The European Insurance and Occupational Pension Authority’s risk dashboard utilised Solvency II data for the first time. The dashboard is now compiled by reference to data which is drawn from an extended sample of undertakings and an improved methodological approach. The data is derived from reports by 93 groups and 3,076 solo companies. Previously it relied on reporting by 32 insurance groups, on a best efforts basis. The dashboard continues to show that the key challenges facing the industry are the low-yield investment environment and market risk.

The European Union was reported to be preparing a more thorough approach to equivalency, whereby it deems other jurisdictions to have regulations in place which are equivalent to its own. The tightening of rules could negatively impact the City of London as it looks for methods to continue business amidst the general view that a passporting solution will not be available. The reports referenced proposals for EU inspections in foreign countries and continuous monitoring, and the ability to withdraw an equivalence determination on short notice. It appears unlikely that a regime with a ‘light touch’ regulatory approach would be able to obtain an equivalence determination from the EU.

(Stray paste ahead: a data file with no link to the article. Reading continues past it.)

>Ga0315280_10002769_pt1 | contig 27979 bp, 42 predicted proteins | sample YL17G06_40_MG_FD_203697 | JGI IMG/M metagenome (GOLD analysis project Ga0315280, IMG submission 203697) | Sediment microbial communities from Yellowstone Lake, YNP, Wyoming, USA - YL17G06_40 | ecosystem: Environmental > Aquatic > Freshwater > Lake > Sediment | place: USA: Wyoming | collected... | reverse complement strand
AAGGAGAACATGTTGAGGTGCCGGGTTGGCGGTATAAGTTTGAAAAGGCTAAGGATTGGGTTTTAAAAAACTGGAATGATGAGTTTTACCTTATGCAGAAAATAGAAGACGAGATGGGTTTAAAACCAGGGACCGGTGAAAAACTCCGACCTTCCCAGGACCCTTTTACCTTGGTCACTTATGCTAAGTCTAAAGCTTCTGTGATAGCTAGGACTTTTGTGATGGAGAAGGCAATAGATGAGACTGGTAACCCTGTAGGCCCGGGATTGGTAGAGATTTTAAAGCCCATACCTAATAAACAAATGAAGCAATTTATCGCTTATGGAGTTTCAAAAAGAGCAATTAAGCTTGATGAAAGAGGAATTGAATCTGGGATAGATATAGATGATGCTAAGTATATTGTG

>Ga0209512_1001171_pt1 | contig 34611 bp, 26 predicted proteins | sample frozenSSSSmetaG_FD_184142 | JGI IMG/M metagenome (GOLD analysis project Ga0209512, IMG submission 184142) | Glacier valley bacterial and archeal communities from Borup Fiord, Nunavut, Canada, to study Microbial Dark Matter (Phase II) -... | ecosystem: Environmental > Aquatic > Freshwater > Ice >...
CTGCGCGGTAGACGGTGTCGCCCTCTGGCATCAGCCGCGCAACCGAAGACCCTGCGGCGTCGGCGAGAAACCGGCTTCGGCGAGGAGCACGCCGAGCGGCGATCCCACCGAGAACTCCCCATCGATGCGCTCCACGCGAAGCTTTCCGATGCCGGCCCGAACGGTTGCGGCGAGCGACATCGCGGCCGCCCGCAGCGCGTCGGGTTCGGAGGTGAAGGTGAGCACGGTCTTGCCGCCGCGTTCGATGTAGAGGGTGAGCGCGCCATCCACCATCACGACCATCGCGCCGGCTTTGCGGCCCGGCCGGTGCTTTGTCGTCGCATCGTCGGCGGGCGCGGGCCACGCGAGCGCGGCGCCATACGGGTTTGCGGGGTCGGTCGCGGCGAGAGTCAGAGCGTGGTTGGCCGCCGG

United Kingdom

Philip Greene reached a settlement with the BHS pensions trustee in which he agreed to contribute ‘up to’ £363m. Workers are estimated to be entitled to 88% of their contributions. However, Dominic Chappell is continuing to fight the legal action on the basis that the deficit was not caused by or added to during his time as owner of the retailer. The Pensions Regulator is understood to be looking to recover as much as £17m from Mr Chappell.

The Financial Ombudsman reported receiving nearly 200 complaints per week about payday loans, despite an increase in regulatory activity by the Financial Conduct Authority. The Ombudsman noted that complaints were received from people in all walks of life, and mostly centred on affordability checks. Payment protection insurance continued to be the most complained of product, making up half the total amount of complaints received. Overall, complaints to the Ombudsman fell by 11% in comparison to the same period in the previous year. Separately the Financial Conduct Authority announced its plan to put a deadline on PPI mis-selling claims of 29th August 2019, a date which will be preceded by a consumer information campaign.